Being back in Jakarta has been quite surreal, and just like the old adage, as cliche as it sounds, time does go by so fast when you're having fun, and it's been a lot of fun, indeed. Still, it's time to go back to face another reality, and although it is exciting, I'm heartbroken to once again leave my loved ones. I know it's just for a few months (if everything is in order, I'll be coming back for Christmas) and hopefully with all the school work and dance, it will be over before I know it (I have to admit, I'm feeling very intimidated).

As a parting gift to my gorgeous scimitar, I made her a new sheath. Originally, Lilith came in with a leather scabbard and, well, leather and animal products just don't mix with my lifestyle. So, last year when I went to Bali in August, I bought luxurious purple velvet. Being a procrastinating lazy-ass that I am, the fabric sat in multiple places for approximately a year. I was feeling sewy (is there such a word?), so after mutilating and modifying some shirts and turning them into cholis, I decided to finally make a new dress for Lilith.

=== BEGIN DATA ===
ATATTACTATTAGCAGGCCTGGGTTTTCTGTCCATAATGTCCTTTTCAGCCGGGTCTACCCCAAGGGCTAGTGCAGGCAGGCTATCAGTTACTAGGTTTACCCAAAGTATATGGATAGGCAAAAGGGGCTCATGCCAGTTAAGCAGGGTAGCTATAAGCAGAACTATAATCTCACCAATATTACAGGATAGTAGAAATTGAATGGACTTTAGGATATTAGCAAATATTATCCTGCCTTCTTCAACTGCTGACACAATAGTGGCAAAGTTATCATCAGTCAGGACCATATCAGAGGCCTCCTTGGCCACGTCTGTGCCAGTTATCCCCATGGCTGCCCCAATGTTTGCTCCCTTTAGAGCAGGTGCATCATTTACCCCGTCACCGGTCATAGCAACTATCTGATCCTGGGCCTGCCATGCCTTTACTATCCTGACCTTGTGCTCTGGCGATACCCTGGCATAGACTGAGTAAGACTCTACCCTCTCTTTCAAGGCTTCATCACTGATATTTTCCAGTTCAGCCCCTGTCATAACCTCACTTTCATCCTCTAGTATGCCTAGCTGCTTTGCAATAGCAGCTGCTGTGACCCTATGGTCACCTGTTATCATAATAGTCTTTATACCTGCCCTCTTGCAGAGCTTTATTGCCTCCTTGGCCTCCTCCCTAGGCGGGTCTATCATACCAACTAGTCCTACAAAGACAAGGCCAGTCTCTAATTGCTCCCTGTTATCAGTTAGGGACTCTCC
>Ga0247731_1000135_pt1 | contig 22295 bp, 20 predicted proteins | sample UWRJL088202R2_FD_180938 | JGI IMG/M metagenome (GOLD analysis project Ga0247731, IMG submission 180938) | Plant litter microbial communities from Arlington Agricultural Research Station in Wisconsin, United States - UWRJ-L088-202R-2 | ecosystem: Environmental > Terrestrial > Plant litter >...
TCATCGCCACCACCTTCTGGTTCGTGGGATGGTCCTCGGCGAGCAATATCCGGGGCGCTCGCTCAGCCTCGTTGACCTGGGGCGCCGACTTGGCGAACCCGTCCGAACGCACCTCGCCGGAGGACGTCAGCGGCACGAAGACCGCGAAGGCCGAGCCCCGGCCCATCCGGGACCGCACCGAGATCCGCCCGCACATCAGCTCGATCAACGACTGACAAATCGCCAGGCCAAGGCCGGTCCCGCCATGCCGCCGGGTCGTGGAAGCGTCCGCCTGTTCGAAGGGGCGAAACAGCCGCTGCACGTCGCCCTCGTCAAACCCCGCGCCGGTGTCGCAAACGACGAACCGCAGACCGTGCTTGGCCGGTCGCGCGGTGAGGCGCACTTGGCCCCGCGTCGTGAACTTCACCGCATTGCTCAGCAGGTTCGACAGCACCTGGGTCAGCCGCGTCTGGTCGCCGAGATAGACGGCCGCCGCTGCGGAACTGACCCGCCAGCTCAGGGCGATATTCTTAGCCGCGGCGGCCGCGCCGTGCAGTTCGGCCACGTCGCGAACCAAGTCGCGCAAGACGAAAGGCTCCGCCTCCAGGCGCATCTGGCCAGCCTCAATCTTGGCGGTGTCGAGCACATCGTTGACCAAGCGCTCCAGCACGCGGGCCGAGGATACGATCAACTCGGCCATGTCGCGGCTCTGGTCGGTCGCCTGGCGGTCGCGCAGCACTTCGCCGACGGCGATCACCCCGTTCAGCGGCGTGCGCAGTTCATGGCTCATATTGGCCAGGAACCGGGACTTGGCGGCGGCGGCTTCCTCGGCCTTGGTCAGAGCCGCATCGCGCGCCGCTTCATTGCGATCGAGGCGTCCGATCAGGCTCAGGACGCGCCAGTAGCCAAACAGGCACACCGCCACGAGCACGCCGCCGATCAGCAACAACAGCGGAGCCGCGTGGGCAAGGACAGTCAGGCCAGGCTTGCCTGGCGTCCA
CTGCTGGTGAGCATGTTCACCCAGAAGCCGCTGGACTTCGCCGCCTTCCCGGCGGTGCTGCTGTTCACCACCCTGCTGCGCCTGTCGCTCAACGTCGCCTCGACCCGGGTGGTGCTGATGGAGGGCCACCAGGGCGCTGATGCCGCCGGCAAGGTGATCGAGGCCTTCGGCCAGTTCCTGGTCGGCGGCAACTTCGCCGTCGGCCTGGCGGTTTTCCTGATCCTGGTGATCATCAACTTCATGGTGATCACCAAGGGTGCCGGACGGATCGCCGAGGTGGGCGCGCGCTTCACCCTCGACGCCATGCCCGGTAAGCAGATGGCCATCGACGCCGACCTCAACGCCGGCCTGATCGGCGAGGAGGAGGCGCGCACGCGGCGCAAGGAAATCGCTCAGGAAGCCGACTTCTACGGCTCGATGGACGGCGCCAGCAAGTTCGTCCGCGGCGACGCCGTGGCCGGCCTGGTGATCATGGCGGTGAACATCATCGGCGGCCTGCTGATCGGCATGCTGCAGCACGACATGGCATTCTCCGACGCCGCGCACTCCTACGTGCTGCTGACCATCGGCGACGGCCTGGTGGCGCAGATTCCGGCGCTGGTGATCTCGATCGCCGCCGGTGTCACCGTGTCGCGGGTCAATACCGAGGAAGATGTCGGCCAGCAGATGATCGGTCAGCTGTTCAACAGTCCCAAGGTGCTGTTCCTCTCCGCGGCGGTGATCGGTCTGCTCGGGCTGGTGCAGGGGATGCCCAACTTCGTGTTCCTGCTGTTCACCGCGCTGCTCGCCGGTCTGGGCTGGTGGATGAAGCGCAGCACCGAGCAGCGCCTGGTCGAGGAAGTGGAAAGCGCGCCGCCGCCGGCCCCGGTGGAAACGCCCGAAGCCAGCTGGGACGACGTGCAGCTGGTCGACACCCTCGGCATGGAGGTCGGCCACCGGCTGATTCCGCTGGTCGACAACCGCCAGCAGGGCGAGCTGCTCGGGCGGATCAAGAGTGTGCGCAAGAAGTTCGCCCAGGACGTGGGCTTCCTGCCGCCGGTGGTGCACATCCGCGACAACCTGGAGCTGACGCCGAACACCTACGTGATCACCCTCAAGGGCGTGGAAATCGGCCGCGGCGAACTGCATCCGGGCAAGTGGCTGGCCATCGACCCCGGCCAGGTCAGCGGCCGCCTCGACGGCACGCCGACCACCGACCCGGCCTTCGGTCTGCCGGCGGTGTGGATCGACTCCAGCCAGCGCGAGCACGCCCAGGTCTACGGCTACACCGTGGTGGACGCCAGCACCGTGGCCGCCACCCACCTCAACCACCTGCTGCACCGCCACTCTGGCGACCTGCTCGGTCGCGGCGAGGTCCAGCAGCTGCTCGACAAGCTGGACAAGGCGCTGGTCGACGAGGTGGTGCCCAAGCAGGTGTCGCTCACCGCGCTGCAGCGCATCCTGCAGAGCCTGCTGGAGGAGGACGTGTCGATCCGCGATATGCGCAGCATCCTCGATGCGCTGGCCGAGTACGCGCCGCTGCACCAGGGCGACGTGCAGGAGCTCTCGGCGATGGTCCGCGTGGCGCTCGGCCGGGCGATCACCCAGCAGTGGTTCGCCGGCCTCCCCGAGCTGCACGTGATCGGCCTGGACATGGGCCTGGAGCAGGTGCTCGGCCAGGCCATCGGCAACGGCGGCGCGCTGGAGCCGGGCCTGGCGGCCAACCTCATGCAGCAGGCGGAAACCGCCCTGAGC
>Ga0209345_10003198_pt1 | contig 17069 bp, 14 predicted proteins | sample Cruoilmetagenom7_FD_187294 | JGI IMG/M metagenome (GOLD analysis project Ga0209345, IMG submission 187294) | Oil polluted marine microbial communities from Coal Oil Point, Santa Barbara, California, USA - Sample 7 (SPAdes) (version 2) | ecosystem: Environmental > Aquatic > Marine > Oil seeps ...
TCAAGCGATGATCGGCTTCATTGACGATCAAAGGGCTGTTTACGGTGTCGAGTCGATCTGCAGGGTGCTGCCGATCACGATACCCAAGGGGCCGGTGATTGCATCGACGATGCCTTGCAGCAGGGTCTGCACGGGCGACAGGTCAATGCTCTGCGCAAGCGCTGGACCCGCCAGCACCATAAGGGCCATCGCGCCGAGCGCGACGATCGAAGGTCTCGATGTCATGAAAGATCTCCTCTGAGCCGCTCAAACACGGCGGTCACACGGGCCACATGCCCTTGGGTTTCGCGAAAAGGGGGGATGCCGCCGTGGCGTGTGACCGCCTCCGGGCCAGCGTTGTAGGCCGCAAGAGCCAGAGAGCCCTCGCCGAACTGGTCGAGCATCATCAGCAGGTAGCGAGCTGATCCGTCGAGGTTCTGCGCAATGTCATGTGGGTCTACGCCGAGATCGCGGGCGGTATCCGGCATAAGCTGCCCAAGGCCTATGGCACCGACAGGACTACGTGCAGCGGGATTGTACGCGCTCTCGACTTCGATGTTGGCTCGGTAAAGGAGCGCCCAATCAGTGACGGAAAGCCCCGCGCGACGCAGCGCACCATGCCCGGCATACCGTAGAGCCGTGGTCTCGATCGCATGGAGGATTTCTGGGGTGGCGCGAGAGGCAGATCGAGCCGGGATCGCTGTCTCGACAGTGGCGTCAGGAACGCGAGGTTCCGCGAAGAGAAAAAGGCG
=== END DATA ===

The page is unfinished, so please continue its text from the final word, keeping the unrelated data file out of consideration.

It was not a tedious experience, I finished it in under an hour. Mom's Singer has been broken for a long time so I'm used to hand-sewing; it gives me calluses, I know, but I don't mind.

Apart from Kenji, my cat, who was just being a cat by lounging on top of the fabric exactly after I set it on the floor, I didn't meet any significant challenge. Then again, the design was also not difficult and I'm quite happy with the result.

I was thinking of putting sponge-like material inside the velvet sheath, but after some thoughts, I remembered why I also decided against leather scabbard: leather makes the sword rust easily, especially when the sword is stored inside the leather scabbard for a long period of time. I'll be leaving Lilith for at least four months, and at least I know now she has a new cover to protect her in dry and breathable environment.

I guess my next project is to sew (or make) handles so I can easily carry Lilith. Maybe attach it to the sword handle and the hilt... Now that would take some ingenious design skills.